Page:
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Guidelines for authors of computer experiments in computer algebra

This is still work in progress, so the information may be incomplete. Feedback is very welcome.

Quick start

If your publication relies on computer experiments or calculations, you need to


The main motivation is to make communication of computer experiments more efficient:

  • It should be easy for other mathematicians to reproduce the results of computer experiments. The hard part should always be the mathematics.
  • Computer experiments have become an integral part of publications, even in pure mathematics. Thus it is necessary to ensure high quality such that this part of a paper may also be refereed.
  • High quality documentation ensures that a computer experiment may be reproduced 100 years from now, even if it means reimplementation in new software.

Publish your data

For a reader of your work to be able to replicate your experiment, you need to give them access to the full workflow. Hence they will need the input data or parameters that you used for your computation and the output data. If there were intermediate steps then the corresponding intermediate datasets should also be recorded.

As an example think of running your algorithm on different inputs and recording the runtimes. Now you produce a nice plot of these runtimes to compare your algorithms performance with some existing implementation. It is not enough that your paper only contains the plot. To rerun your experiment the exact input data is necessary. Even if these are standard datasets they may differ depending on their version or where you exactly downloaded it from. Of course the runtimes may be different. But it is better to also record the output data if someone wanted to verify correctness instead.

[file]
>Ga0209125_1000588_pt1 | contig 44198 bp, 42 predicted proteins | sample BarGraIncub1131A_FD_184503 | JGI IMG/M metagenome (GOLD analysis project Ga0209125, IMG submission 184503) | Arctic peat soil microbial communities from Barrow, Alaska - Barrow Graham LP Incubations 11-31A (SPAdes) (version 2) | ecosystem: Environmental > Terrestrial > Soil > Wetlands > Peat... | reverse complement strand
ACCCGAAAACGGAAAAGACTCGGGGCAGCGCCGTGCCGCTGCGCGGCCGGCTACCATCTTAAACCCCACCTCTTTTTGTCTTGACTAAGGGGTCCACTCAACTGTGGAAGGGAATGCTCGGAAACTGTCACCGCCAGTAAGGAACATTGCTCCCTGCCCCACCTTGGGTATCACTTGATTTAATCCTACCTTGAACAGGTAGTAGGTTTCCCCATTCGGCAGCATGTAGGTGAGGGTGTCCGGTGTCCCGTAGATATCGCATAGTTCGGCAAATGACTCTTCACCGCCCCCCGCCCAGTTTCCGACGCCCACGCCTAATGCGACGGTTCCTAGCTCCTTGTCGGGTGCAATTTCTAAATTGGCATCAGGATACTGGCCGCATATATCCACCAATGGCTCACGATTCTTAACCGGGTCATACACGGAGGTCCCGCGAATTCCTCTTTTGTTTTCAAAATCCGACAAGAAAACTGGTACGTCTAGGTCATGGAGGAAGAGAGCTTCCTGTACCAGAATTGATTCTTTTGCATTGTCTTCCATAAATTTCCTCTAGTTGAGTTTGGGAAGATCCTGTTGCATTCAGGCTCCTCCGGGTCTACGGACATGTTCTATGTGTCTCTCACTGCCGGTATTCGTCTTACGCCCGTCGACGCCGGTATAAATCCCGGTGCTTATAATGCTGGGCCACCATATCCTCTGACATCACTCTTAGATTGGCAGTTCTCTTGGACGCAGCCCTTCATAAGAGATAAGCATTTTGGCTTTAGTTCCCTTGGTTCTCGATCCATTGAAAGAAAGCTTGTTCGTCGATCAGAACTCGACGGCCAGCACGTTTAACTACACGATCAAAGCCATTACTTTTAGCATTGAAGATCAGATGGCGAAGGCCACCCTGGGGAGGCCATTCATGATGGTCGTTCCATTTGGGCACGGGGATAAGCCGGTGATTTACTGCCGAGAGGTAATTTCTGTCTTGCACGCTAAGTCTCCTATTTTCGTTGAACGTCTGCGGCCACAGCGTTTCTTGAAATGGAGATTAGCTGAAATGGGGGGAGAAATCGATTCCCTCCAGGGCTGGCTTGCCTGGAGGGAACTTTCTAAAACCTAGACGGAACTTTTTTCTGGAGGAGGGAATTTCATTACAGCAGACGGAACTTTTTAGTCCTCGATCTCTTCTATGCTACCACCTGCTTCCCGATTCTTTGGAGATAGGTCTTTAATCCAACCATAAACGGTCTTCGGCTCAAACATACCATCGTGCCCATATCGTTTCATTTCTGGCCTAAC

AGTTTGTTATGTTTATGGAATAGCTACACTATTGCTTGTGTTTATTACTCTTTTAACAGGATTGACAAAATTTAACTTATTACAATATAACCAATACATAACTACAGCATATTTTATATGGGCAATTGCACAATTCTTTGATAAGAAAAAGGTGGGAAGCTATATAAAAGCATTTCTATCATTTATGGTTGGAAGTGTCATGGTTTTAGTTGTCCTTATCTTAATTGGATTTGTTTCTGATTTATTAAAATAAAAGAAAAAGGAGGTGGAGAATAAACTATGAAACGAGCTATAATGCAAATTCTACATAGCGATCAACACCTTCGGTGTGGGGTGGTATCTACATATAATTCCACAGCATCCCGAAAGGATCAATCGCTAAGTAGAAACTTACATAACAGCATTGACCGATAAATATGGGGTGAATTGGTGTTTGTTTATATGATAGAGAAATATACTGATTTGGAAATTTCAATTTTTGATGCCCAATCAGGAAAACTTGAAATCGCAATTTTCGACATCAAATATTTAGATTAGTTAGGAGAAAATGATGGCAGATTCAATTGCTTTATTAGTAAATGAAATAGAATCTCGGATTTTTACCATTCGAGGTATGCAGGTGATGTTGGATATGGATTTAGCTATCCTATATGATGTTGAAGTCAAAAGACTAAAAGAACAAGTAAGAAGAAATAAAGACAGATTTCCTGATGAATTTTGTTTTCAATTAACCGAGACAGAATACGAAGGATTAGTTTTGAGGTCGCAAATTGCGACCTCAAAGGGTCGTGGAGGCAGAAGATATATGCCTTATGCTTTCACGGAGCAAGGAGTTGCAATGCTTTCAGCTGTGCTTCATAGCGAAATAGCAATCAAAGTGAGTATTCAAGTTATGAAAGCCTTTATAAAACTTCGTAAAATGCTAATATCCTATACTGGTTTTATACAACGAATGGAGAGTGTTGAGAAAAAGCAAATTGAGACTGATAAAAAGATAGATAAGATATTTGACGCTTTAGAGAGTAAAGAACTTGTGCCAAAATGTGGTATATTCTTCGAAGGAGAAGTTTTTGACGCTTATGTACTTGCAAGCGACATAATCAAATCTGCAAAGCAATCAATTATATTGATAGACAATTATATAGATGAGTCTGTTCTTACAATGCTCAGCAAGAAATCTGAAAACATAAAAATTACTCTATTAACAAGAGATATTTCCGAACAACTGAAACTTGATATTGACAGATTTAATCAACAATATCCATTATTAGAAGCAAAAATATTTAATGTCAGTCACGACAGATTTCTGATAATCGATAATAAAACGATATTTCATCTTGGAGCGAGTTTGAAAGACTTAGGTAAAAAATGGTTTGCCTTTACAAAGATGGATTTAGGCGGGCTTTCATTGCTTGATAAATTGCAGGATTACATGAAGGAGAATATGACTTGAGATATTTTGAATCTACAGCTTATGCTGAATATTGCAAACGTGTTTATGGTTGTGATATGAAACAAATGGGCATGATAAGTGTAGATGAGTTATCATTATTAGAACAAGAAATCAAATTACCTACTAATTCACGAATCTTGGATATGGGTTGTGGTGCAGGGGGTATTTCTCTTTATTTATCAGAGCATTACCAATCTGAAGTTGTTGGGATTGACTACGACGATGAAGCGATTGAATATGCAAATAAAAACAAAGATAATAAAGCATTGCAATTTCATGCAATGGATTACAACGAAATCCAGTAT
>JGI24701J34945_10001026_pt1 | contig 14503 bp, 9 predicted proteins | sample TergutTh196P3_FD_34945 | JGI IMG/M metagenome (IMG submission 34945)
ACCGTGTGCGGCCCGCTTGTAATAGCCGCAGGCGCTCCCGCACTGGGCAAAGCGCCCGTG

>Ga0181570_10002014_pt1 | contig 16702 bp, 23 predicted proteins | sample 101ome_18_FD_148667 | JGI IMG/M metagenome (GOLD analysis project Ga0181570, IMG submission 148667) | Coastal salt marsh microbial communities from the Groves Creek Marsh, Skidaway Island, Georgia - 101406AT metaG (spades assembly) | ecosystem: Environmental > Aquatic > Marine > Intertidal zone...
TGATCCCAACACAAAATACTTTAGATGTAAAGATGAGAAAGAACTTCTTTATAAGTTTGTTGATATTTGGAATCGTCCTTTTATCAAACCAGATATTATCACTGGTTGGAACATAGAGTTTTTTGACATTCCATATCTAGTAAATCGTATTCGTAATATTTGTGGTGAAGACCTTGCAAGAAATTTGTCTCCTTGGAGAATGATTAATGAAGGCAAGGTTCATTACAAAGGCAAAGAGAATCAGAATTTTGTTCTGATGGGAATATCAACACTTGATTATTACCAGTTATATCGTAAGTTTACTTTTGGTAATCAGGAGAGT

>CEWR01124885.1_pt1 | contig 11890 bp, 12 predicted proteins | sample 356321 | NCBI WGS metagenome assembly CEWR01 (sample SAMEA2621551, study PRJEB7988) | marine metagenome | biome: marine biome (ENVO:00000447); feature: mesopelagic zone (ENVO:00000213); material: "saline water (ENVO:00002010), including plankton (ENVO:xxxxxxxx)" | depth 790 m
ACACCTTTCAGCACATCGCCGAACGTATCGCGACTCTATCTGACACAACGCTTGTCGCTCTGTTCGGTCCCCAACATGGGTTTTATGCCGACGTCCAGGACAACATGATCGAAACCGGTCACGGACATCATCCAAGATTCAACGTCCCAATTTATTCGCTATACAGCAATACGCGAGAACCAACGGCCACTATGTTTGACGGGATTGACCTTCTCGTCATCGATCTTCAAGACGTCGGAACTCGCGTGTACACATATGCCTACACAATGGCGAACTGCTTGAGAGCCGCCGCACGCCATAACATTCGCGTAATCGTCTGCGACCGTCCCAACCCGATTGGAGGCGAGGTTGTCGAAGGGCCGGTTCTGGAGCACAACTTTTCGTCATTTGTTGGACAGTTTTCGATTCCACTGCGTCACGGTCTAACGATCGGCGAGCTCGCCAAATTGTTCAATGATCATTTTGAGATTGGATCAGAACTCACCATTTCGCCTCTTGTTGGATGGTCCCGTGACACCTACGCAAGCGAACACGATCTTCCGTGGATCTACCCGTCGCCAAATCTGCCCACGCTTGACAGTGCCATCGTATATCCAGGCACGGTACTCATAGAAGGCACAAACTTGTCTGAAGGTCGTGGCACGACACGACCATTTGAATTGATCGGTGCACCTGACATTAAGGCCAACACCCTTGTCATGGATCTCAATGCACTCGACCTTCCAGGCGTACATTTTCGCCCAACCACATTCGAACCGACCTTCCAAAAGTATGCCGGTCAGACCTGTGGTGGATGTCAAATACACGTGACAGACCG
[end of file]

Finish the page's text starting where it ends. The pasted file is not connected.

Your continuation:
If your datasets are large consider uploading them to a service like zenodo.

Publish your code

Ideally if someone wanted to rerun your experiment they would only

  • Download your code
  • Install the software your code depends on
  • Run a script from your code that reruns the experiments.

Some setups are more complicated than others, but your code is where the complexity is directly under your control. Hence you should put in effort to make this part easy for the reader.

Ask yourself:

  • Is it clear how the reader can get my code?
  • Is the code easy to run? Does it come with appropriate documentation? Think of a time where it was easy for you to rerun someones code vs when it was hard.
  • Is the code easy to read in case the reader wants to modify it? Adhering to the principles of clean code is a good idea.

Put yourself in the position of a referee. The time you want to spend is limited, so rerunning your experiments should not require more human attention than necessary. On the other hand having the computer run in the background is reasonable.

Write down all software versions

Software can change its behavior between versions. Commands that previously existed might go away or have their name changed. The in- and output data types of a function may change. If this influences your code the best case scenario is to receive an error message, but there may be more subtle changes that result in your calculations being wrong when run with new versions of the underlying software. Hence it is important to write down which software you are using and which version.

The bare minimum is to record:

  • Operating system with version
  • Software used with version

Document your hardware setup

Mostly this will be relevant when measuring benchmarks, like memory usage or runtime. However, depending on the underlying architecture, there can also be subtle changes that influence your results.

Hence you should record

  • Type of machine if applicable
  • CPU information
  • Memory information